Special drawing rights (SDRs) are supplementary foreign exchange reserve assets defined and maintained by the International Monetary Fund (IMF). SDRs are units of account for the IMF, and not a currency per se. They represent a claim to currency held by IMF member countries for which they may be exchanged. SDRs were created in 1969 to supplement a shortfall of preferred foreign exchange reserve assets, namely gold and U.S. dollars. The ISO 4217 currency code for special drawing rights is XDR and the numeric code is 960.
SDRs are allocated by the IMF to countries, and cannot be held or used by private parties. The number of SDRs in existence was around XDR 21.4 billion in August 2009. During the global financial crisis of 2009, an additional XDR 182.6 billion was allocated to "provide liquidity to the global economic system and supplement member countries' official reserves". By October 2014, the number of SDRs in existence was XDR 204 billion. Due to economic stress caused by the global pandemic some economists and several finance ministers of poorer countries have called for a new allocation of $4T to support member economies as they seek ways to recover. In March 2021 the G24 and others proposed an allocation of $500B for this purpose.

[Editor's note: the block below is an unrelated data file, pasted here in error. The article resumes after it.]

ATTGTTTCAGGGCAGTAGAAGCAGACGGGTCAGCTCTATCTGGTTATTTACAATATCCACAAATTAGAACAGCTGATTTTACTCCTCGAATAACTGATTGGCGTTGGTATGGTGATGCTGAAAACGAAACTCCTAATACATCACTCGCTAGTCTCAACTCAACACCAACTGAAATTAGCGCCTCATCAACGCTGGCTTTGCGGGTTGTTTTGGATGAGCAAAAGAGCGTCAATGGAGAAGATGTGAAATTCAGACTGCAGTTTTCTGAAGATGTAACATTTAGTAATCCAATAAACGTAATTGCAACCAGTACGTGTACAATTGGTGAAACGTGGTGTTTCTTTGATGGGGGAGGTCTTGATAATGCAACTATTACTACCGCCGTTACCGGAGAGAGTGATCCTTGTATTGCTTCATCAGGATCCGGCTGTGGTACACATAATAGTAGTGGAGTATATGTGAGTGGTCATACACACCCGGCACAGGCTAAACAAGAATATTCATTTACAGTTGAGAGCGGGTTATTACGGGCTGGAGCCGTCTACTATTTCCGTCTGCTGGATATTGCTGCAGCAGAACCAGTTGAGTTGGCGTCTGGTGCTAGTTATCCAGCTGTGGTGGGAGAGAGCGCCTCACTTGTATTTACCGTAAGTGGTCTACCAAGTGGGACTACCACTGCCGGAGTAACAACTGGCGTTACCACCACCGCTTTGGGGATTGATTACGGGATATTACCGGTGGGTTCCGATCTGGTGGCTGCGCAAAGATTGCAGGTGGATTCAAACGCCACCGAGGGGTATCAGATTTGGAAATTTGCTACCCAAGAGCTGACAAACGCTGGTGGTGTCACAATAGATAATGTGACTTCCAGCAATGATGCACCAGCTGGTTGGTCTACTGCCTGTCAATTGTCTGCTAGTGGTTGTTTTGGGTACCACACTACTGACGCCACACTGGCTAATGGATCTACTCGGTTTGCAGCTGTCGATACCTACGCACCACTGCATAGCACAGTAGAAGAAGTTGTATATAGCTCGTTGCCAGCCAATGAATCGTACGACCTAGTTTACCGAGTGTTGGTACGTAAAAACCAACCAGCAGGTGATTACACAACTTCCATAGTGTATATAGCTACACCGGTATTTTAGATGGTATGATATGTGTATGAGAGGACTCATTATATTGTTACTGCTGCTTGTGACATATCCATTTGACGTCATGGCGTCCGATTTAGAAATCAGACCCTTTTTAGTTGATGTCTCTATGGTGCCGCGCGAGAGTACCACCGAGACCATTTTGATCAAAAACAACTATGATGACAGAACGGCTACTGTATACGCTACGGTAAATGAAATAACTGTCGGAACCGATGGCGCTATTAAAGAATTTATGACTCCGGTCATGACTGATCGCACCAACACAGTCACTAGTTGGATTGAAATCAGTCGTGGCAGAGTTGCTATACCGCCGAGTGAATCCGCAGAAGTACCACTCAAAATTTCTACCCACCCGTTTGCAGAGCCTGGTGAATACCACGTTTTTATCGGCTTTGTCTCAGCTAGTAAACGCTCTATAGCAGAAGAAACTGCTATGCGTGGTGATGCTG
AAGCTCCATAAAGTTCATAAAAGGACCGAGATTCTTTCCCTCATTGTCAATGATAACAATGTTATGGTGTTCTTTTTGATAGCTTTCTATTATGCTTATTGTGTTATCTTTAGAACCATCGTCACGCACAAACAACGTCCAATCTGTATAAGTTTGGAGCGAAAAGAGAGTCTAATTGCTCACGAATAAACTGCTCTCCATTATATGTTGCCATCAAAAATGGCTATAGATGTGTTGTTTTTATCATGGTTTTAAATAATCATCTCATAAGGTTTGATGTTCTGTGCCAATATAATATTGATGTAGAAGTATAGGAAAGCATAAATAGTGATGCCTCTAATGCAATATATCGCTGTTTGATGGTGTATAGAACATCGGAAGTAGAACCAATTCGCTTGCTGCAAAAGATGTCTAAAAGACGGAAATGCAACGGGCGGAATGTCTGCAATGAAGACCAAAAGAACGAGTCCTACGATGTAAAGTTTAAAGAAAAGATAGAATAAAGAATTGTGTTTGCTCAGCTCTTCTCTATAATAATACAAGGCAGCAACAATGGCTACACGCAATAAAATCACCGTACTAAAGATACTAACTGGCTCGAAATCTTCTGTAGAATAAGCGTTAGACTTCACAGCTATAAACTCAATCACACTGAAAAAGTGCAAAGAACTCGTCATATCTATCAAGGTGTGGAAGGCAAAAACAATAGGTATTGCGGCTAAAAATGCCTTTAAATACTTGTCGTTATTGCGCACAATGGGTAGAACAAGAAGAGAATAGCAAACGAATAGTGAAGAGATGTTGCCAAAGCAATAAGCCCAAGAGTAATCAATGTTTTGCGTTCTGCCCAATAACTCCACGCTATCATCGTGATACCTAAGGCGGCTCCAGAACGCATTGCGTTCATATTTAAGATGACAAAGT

The value of a SDR is based on a basket of key international currencies reviewed by IMF every five years. The weights assigned to each currency in the XDR basket are adjusted to take into account their current prominence in terms of international trade and national foreign exchange reserves. In the review conducted in November 2015, the IMF decided to add the Renminbi (Chinese yuan) to the basket, effective 1 October 2016. Since that date, the XDR basket has consisted of the following five currencies: U.S. dollar 41.73%, euro 30.93%, renminbi (Chinese yuan) 10.92%, Japanese yen 8.33%, British pound sterling 8.09%.